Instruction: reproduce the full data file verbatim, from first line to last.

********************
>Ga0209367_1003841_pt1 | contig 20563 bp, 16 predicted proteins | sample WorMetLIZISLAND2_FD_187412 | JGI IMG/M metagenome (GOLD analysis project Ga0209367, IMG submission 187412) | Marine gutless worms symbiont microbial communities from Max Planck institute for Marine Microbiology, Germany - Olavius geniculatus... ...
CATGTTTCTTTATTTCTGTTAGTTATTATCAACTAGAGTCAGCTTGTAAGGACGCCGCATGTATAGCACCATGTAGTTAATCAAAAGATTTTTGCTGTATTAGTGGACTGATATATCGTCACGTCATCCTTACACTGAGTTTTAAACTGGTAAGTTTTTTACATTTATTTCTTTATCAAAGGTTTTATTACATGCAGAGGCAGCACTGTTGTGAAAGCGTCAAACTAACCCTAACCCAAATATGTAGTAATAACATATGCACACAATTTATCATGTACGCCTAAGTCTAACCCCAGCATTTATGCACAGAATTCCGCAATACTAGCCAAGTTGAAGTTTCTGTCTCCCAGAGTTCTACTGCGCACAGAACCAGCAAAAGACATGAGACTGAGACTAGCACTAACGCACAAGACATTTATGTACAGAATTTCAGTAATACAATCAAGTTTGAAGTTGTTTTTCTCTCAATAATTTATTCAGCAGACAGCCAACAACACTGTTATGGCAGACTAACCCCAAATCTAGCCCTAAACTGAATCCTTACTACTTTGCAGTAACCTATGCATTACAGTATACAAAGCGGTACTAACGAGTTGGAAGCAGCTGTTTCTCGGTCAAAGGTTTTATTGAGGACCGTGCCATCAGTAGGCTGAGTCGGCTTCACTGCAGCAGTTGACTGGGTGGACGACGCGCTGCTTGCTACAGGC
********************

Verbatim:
>Ga0209367_1003841_pt1 | contig 20563 bp, 16 predicted proteins | sample WorMetLIZISLAND2_FD_187412 | JGI IMG/M metagenome (GOLD analysis project Ga0209367, IMG submission 187412) | Marine gutless worms symbiont microbial communities from Max Planck institute for Marine Microbiology, Germany - Olavius geniculatus... ...
CATGTTTCTTTATTTCTGTTAGTTATTATCAACTAGAGTCAGCTTGTAAGGACGCCGCATGTATAGCACCATGTAGTTAATCAAAAGATTTTTGCTGTATTAGTGGACTGATATATCGTCACGTCATCCTTACACTGAGTTTTAAACTGGTAAGTTTTTTACATTTATTTCTTTATCAAAGGTTTTATTACATGCAGAGGCAGCACTGTTGTGAAAGCGTCAAACTAACCCTAACCCAAATATGTAGTAATAACATATGCACACAATTTATCATGTACGCCTAAGTCTAACCCCAGCATTTATGCACAGAATTCCGCAATACTAGCCAAGTTGAAGTTTCTGTCTCCCAGAGTTCTACTGCGCACAGAACCAGCAAAAGACATGAGACTGAGACTAGCACTAACGCACAAGACATTTATGTACAGAATTTCAGTAATACAATCAAGTTTGAAGTTGTTTTTCTCTCAATAATTTATTCAGCAGACAGCCAACAACACTGTTATGGCAGACTAACCCCAAATCTAGCCCTAAACTGAATCCTTACTACTTTGCAGTAACCTATGCATTACAGTATACAAAGCGGTACTAACGAGTTGGAAGCAGCTGTTTCTCGGTCAAAGGTTTTATTGAGGACCGTGCCATCAGTAGGCTGAGTCGGCTTCACTGCAGCAGTTGACTGGGTGGACGACGCGCTGCTTGCTACAGGC